• Proxy advisory firms increase pressure for ESG disclosure: In 2022, Glass Lewis began voting against directors for large and mid-cap companies where the company hasn’t disclosed board oversight of environmental and social risks. While we saw some against votes this year, we can expect more in 2023 along with expanded coverage of Glass Lewis’ ESG Profile, which includes data on board oversight of ESG.
    • Companies should be explicit about what board committees are overseeing ESG risks and disclose how and at what frequency environmental and social risks are monitored at the board level. Additionally, shareholders want to see director expertise in specific ESG topics such as DEI, climate risk and cybersecurity, among others, when they are material to the company.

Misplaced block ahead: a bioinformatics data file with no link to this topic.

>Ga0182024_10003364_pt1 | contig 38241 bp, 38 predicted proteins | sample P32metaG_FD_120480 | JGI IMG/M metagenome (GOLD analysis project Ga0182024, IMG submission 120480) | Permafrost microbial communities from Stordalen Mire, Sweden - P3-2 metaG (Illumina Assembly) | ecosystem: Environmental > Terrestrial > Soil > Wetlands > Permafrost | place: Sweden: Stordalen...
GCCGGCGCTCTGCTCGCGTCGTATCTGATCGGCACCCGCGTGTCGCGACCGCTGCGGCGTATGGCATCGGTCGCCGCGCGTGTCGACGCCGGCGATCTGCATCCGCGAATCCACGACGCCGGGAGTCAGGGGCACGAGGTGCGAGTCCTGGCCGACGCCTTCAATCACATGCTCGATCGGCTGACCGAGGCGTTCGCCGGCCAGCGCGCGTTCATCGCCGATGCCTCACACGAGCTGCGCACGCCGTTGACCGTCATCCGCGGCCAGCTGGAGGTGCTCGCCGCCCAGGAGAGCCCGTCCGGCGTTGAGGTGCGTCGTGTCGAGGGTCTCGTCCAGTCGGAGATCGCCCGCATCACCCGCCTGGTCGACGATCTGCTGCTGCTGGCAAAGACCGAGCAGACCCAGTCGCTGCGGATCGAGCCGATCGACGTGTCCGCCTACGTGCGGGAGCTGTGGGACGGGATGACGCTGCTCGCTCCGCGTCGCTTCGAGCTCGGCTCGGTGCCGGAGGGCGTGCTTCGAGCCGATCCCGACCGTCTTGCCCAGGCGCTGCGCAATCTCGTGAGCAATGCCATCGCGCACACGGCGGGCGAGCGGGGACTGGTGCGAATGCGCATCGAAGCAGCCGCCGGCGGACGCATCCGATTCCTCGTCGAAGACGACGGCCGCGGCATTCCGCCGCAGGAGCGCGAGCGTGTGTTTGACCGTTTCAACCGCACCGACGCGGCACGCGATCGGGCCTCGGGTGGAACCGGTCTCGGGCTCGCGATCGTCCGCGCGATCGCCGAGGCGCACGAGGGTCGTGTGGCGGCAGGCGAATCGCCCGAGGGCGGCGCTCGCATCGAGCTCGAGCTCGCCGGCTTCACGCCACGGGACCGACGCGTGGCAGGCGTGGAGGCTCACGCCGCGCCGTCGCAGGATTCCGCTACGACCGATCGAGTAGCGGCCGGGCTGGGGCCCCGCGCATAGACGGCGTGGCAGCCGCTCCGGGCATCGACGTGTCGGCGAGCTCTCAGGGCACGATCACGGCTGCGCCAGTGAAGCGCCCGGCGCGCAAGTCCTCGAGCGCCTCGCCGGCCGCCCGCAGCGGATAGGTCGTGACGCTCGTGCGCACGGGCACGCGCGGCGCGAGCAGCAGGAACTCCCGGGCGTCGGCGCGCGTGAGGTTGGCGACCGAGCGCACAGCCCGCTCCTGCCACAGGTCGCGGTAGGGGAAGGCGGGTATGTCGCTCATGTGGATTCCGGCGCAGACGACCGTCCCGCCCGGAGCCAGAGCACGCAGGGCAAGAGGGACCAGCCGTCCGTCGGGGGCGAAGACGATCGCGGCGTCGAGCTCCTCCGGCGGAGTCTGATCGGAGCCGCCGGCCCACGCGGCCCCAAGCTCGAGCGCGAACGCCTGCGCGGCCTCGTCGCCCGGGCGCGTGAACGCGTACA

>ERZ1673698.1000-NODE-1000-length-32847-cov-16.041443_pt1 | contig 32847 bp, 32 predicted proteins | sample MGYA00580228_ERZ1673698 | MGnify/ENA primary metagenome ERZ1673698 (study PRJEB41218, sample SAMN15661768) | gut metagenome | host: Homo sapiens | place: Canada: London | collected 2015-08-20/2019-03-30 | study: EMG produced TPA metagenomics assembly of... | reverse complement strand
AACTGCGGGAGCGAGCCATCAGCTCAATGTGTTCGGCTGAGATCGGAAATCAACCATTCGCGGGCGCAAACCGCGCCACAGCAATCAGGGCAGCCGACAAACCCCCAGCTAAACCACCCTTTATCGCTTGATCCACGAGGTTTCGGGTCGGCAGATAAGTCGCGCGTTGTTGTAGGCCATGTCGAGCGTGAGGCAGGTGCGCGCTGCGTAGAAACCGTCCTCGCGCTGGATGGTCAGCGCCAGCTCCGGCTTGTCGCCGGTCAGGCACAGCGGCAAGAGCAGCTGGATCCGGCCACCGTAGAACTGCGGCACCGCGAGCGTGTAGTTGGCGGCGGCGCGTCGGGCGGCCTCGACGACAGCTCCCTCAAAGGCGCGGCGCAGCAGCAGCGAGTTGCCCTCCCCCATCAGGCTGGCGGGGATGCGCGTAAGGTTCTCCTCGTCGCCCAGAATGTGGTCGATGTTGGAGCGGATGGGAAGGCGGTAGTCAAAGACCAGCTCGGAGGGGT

Next Steps

Now that most publicly traded companies are done with proxy season, attention should shift to current fiscal year decisions (including new hires, leadership transitions, special one-off compensation arrangements or award modifications) and pay-for-performance scoring to determine levels of proxy advisor and investor scrutiny.

For companies that witnessed declining SoP vote results or triggered a Board Responsiveness Policy from either ISS or Glass Lewis, shareholder outreach and compensation committee response to shareholder concerns are necessary to avoid potential issues in 2023.

Aon's ESG advisory services has the expertise to help your company navigate changing governance standards. Please contact us at with any questions or if you’d like to speak with one of our experts.